Article from

First published as Chapter 19 of Innovations in NLP: Innovations for Challenging Times,
L. Michael Hall & Shelle Rose Charvet (Editors), Crown House Books, 2011

The Clean Community

James Lawley and Penny Tompkins

The clean community is a “community of practice.”1 Such communities are created by people gravitating to like-minded people who have a passion for something they do, the desire to learn how to do it better, and the motivation to interact regularly.

The Community

Our community is connected by a shared belief that a clean approach is a highly respectful way to facilitate individual systems and systems of individuals to learn from themselves. The community is made up of individuals and companies who have developed a variety of clean approaches for personal development, health, education, research, commerce, organizations, and a host of other fields. We are fascinated by our own and other’s interior worlds, we like learning by doing, and we have a high value of working collaboratively. If we had our own Temple of Apollo the sign over the door would not read “Know thyself” but “Learn from thyself.”

In researching this chapter we asked the community a clean question: The clean community is like what? A sample of the responses were:
  • A barbecue.
  • A cooperative gardening club.
  • A most enlightening, unfinished, unbound manuscript.
  • A fruit machine that pays a jackpot nearly every time you pull the handle.
  • A network of points of light that send out shafts of brightness that connect across and around the world, sparking together as they meet, forming fireworks, small and large, for the delight and insight of those involved.

Source of the Community

The clean community exists because of David Grove, creator of Clean Language, Clean Space, and Emergent Knowledge.2 David imbued his work with a spirit of generosity. He did not put boundaries and constraints on the use of his innovations; instead he operated from an “open source” and “creative commons” approach long before these became well known. All his life he “chased ideas” and he was still innovating at the time of his death in 2008.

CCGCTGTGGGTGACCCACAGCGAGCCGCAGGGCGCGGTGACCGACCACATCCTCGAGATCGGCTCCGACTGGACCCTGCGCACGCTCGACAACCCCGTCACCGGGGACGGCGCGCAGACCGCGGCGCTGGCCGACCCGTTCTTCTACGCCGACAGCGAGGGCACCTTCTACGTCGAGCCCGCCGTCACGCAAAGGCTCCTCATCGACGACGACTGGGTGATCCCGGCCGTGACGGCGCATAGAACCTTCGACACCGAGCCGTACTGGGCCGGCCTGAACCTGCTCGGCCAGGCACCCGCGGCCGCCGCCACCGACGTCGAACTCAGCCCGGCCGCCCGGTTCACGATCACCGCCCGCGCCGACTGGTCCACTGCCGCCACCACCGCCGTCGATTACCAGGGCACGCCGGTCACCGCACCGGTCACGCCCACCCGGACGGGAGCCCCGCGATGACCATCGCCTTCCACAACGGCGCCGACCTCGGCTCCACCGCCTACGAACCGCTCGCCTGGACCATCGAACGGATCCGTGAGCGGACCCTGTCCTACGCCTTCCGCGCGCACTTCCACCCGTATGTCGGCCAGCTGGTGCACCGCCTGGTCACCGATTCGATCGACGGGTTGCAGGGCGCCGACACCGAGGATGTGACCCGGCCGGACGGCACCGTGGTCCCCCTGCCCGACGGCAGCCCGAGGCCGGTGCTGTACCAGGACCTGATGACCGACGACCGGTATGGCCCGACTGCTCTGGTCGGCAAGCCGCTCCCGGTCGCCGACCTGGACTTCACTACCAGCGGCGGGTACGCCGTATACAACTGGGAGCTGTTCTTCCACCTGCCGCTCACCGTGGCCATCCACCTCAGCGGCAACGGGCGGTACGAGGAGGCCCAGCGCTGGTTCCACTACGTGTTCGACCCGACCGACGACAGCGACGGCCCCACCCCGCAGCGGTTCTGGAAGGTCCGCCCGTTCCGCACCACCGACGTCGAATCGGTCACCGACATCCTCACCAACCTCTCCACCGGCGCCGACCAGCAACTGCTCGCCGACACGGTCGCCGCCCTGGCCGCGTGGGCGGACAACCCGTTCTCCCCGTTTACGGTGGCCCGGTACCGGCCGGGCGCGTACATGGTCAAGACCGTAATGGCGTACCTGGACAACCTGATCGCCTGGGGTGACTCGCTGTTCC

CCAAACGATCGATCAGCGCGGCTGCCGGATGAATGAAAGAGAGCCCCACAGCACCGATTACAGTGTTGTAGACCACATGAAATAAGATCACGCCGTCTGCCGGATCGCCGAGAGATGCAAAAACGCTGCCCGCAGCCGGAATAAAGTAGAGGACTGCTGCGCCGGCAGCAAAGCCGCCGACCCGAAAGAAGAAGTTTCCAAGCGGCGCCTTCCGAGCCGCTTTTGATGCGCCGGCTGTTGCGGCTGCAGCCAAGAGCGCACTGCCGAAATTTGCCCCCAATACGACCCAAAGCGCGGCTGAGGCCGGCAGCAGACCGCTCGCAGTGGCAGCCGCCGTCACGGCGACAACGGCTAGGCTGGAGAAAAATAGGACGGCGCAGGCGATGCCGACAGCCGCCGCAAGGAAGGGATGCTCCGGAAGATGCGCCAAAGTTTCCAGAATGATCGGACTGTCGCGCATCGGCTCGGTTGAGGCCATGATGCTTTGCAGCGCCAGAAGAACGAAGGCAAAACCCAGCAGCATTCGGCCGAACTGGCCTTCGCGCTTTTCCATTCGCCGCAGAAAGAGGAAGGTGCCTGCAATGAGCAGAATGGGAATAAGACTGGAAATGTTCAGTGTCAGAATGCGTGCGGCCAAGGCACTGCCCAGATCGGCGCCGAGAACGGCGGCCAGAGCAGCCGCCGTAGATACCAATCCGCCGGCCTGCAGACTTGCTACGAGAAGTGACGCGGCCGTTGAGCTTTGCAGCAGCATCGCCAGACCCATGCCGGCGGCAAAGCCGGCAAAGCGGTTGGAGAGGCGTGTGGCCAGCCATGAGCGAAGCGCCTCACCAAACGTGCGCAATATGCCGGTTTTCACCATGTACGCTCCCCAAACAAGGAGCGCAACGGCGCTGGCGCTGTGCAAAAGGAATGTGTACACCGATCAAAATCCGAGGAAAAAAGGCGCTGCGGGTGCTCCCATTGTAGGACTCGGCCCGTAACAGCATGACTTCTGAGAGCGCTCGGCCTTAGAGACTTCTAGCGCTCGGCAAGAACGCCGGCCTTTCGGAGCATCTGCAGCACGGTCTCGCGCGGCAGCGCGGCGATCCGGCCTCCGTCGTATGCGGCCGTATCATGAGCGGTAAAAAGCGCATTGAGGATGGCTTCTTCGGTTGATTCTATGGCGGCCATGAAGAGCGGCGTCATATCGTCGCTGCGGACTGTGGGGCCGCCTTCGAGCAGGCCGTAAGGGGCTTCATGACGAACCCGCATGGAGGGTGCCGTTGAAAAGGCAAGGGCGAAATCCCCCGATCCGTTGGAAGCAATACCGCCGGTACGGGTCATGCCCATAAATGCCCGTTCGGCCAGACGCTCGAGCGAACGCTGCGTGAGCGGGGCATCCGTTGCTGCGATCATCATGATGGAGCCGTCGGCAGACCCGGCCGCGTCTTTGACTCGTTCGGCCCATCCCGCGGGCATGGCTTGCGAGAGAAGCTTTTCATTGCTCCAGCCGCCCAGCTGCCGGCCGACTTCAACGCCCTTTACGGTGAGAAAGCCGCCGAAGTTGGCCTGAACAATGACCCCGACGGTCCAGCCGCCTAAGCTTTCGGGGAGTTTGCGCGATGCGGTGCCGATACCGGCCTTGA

David thought of himself as “a launch pad” enabling others to take his ideas to different worlds. His lack of fixity and delight in discovery rubbed off on those who travelled with him. David was a leader in terms of ideas and methodologies, and the community sprang up around him. He supported it and it supported him, but he never considered himself its head.

How the Community Came Together

When we modeled David Grove and introduced his ideas into the NLP community people began to organize themselves into practice groups.3 Our personal metaphors at the time were “sowing seeds” and “spreading the word.” Even at this embryonic stage it seemed natural to adopt Gregory Bateson’s idea of “code congruence.”4 This meant the way the community went about establishing itself needed to be congruent with a clean philosophy. Traditional metaphors of competition, hierarchy, and centralized control were rejected in favor of metaphors of cooperation and “co-inspiration.”5


Self-organization and emergence are at the heart of a clean approach so it made sense that the clean community network would be flat and open. As a result there is no centralized control, chair, or head. Anyone can join simply by participating. In this way the network grows organically.

The community has no vision or mission statement, no plan, and no strategy. What emerges is what happens, and what happens gets responded to. Ideas and events that survive thrive until they cease to have sufficient participation and then they fade away. For example, while there is no standard training syllabus, demand from students resulted in a “criteria for foundation skills competency” being produced and widely adopted.6

But how does a community that is non-hierarchical, has no formal association, no committees, no constitution, and is continually evolving, regulate itself? Mostly through internal feedback where community members informally canvas others for their opinions, support, and advice before embarking on new ventures and receive feedback on their actions. How that feedback is given, received, and incorporated is key to strengthening the bond between members. One way we do this is with the Clean Feedback Model which helps people to get really clear about the difference between behaviour and interpretation.7

Shared Events

A community is an abstract concept that becomes embodied in institutions and shared events. There are few clean community institutions, but there are plenty of events where community values and practices are embodied. These have emerged from small groups working together to achieve a common objective and are sustained by the active participation of those who attend. For example:

Practice Groups have sprung up in many places throughout the world—like the one in London started by Caitlin Walker and Dee Berridge in 1996.8 Practice exercises are passed around like old-style football cards. Marian Way has documented all of her group’s practice exercises on her website.9